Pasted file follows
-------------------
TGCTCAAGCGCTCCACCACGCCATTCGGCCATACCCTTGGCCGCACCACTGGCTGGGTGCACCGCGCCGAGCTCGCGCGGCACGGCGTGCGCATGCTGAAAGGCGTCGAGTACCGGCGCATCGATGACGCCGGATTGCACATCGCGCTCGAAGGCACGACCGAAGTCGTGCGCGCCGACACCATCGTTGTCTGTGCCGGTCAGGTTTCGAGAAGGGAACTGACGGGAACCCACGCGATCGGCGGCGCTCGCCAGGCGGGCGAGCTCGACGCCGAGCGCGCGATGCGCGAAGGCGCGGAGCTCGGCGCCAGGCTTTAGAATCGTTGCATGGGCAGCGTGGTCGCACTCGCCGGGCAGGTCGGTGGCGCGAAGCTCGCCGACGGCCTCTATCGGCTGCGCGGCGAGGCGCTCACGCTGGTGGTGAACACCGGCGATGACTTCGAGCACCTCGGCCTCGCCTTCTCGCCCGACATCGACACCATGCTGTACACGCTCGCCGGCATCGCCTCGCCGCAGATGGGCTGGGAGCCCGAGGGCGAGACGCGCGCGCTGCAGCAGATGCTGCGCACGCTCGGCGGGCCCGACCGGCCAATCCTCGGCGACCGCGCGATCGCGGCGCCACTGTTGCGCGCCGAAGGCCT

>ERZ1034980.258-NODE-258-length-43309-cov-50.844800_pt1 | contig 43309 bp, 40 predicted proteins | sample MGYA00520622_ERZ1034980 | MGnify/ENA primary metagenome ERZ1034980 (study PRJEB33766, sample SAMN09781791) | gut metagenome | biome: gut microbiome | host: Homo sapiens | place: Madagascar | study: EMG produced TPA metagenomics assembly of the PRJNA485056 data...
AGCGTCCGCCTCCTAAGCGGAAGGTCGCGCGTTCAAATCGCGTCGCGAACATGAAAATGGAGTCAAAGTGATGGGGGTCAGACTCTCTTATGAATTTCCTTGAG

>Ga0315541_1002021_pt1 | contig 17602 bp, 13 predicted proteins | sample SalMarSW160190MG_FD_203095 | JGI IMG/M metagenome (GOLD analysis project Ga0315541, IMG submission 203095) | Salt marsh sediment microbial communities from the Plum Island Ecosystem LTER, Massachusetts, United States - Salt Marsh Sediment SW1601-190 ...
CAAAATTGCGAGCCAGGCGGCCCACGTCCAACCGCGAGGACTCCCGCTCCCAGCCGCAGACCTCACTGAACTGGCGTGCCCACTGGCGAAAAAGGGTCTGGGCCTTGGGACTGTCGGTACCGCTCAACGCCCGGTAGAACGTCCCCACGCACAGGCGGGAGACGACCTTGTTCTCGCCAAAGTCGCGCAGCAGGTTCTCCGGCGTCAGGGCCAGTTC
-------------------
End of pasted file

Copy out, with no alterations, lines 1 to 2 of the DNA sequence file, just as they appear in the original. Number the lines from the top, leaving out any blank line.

TGCTCAAGCGCTCCACCACGCCATTCGGCCATACCCTTGGCCGCACCACTGGCTGGGTGCACCGCGCCGAGCTCGCGCGGCACGGCGTGCGCATGCTGAAAGGCGTCGAGTACCGGCGCATCGATGACGCCGGATTGCACATCGCGCTCGAAGGCACGACCGAAGTCGTGCGCGCCGACACCATCGTTGTCTGTGCCGGTCAGGTTTCGAGAAGGGAACTGACGGGAACCCACGCGATCGGCGGCGCTCGCCAGGCGGGCGAGCTCGACGCCGAGCGCGCGATGCGCGAAGGCGCGGAGCTCGGCGCCAGGCTTTAGAATCGTTGCATGGGCAGCGTGGTCGCACTCGCCGGGCAGGTCGGTGGCGCGAAGCTCGCCGACGGCCTCTATCGGCTGCGCGGCGAGGCGCTCACGCTGGTGGTGAACACCGGCGATGACTTCGAGCACCTCGGCCTCGCCTTCTCGCCCGACATCGACACCATGCTGTACACGCTCGCCGGCATCGCCTCGCCGCAGATGGGCTGGGAGCCCGAGGGCGAGACGCGCGCGCTGCAGCAGATGCTGCGCACGCTCGGCGGGCCCGACCGGCCAATCCTCGGCGACCGCGCGATCGCGGCGCCACTGTTGCGCGCCGAAGGCCT

>ERZ1034980.258-NODE-258-length-43309-cov-50.844800_pt1 | contig 43309 bp, 40 predicted proteins | sample MGYA00520622_ERZ1034980 | MGnify/ENA primary metagenome ERZ1034980 (study PRJEB33766, sample SAMN09781791) | gut metagenome | biome: gut microbiome | host: Homo sapiens | place: Madagascar | study: EMG produced TPA metagenomics assembly of the PRJNA485056 data...